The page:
Chapter one: a 3.6-litre turbo flat six with 550bhp. Chapter two: a bored and destroked 3.7-litre flat six with 670bhp… or 720bhp. While we admit that this is a very short book, they’re chapters we wouldn’t mind diving into. Although, at something like 362kph, we imagine the chapters would go past about as quickly as one of Vonnegut’s. Yeah, we made a literary reference. Deal with it.
2005–2006: RK Spyder and Coupe
Aha! An opportunity to wedge in jokes about interesting new hairstyles, or drowning out your annoying passenger or… um, what else are fast convertibles famous for? Oh yeah, being driven by those with more concern for posing than performance.
Well, prepare to meet the exception that proves the rule, which we always thought was a very unscientific way of looking at proof and logic, but that’s an argument for another day.
Notice how the bodywork is just… better? Yeah, you can thank the Italians for that one – and for a bunch of other things, as it turns out.
But you can thank Ruf for 420 horsepower’s worth of forced-induction flat six. And, the next time we catch up with Alois, we absolutely shall.
The Coupe, if anything, is even more excellent. All the ungainliness of the Cayman (look into your heart; you know it’s there) is smoothed out and forgotten before you even opened a door, let alone turned a key. Oh, and when you do turn a key, that’ll be a 440bhp version of the Spyder’s engine, thank you very much.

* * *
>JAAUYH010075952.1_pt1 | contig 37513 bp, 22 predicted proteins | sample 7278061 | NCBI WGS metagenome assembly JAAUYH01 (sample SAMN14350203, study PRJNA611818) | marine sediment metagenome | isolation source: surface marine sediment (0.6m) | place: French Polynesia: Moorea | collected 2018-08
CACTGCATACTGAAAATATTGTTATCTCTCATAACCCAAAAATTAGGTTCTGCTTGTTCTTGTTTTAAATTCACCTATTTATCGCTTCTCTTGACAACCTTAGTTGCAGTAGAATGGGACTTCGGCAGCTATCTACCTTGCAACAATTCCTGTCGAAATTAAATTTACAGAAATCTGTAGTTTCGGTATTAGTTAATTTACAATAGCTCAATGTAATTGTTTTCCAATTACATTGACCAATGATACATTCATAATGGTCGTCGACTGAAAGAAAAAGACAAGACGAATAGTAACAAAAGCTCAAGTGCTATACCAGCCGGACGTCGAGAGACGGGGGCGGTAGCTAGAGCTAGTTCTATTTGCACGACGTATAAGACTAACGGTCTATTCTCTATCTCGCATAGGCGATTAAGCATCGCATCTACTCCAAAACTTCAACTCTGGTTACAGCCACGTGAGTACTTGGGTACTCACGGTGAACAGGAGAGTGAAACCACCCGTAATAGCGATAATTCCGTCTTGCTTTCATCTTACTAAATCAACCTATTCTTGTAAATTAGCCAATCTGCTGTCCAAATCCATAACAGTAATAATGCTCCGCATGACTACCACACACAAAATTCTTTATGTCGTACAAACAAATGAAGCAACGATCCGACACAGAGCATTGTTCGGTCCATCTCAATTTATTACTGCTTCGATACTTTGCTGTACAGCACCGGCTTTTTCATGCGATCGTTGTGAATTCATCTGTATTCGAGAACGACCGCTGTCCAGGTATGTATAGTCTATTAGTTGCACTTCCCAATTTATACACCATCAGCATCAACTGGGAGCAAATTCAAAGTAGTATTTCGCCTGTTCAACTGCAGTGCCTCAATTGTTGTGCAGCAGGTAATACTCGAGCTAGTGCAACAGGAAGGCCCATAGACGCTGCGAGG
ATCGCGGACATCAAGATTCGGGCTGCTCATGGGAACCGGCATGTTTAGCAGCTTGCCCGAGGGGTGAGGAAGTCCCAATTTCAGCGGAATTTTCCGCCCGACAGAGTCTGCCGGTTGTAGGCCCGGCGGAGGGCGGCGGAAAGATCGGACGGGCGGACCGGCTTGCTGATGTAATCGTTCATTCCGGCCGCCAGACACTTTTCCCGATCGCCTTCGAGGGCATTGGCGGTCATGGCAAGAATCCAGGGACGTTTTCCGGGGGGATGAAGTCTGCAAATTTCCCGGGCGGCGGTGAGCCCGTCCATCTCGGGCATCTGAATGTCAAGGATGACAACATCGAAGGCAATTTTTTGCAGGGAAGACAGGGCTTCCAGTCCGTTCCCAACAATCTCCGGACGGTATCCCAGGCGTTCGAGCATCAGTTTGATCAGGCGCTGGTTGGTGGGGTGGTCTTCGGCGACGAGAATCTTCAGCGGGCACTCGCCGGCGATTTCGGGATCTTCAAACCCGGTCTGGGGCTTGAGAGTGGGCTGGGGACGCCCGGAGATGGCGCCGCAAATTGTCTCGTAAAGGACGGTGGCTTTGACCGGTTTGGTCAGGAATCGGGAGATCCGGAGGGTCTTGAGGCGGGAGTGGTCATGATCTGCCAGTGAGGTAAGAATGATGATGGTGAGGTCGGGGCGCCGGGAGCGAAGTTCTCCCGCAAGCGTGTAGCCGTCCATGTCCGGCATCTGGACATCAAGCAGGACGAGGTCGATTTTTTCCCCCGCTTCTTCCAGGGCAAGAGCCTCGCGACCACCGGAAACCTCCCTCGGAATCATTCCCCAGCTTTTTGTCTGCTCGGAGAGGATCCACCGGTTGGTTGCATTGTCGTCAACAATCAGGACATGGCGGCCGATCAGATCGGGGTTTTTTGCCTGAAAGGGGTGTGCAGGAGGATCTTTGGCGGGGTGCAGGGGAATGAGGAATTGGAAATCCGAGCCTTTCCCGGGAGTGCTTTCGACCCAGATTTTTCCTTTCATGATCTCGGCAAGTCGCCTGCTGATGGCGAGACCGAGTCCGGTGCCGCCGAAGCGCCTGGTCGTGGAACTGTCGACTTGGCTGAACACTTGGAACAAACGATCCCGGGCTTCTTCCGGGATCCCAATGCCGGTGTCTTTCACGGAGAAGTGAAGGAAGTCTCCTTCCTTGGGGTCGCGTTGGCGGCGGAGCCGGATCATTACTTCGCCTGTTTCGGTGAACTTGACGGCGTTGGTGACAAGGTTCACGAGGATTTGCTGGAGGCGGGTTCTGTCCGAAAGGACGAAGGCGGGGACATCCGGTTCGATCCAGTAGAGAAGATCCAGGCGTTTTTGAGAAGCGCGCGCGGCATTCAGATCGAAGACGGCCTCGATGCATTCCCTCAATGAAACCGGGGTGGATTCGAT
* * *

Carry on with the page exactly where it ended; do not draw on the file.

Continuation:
OK, this is where Ruf properly diverts from the Porsche playbook. It might look like a 911 from the front, and possibly a 550 Spyder through beer goggles from the back, but this is very much an entirely different beast.
The chassis is bespoke, developed in conjunction with Multimatic. The body is Ruf’s own design and the turbocharged flat six sits in the middle, not at the rear. Oh. Mein. Gott.
By now, you’re expecting a colossal tower of power. And we are only too happy to oblige. Remember when everyone made a big deal out of the 911 GT2 getting 690bhp? As well they should; that’s a nearly catastrophic amount of power. Now take exactly that much power, wind back the clock a decade and a half and view it through the lens of ‘this is a mid-engined race car made of kevlar and carbon and aluminium and weighs just 1,400kg. Oh, and Ruf made it’. Do you see what we’re talking about?
2010: RGT-8 Prototype
So, the original, 385bhp, dry-sumped, naturally aspirated flat-six RGT has our attention. But it’s what happened next that definitely got our attention.
Ahem. Ladies, gentlemen and everyone in between, allow us to present for your delectation: a Ruf-designed, 4.5-litre, flat-plane, dry-sumped V8, in the back of a 997. If this is heresy, then just go ahead and burn us at the stake.
Thirty years since the original CTR was christened ‘Yellowbird’, as well as ‘world’s fastest car’ and ‘faintly terrifying’, Ruf is back with an homage to… itself.
Like the original, it’s turbocharged and 911-shaped, but that’s where the similarities end. As per CTR3, the Yellowbird rides on a bespoke chassis – just this time with the engine rear-mounted, not in the middle. And as per the CTR3, there’s about 700bhp to very tentatively play with. One of the TG UK staff managed to score a drive in both the original and new Yellowbird at the same time. Coincidentally, one of the TG UK staff got home to find his mailbox burned to a stump and ‘jammy bugger’ written on his driveway.
Hey kids! It’s time for another round of Rhetorical Question and Answer! Let’s begin.
Question: what’s cooler than a 911? Answer: a safari-prepped 911. And what’s cooler than a safari 911? Oh, that one’s easy: this. All of this. Every bit of this.
Seriously, this is 959 Dakar in Rothmans livery levels of cool. And it’s just a concept at the moment. Please go ahead and fawn so much that Ruf makes it. Go on; off you pop. Nothing else going on here.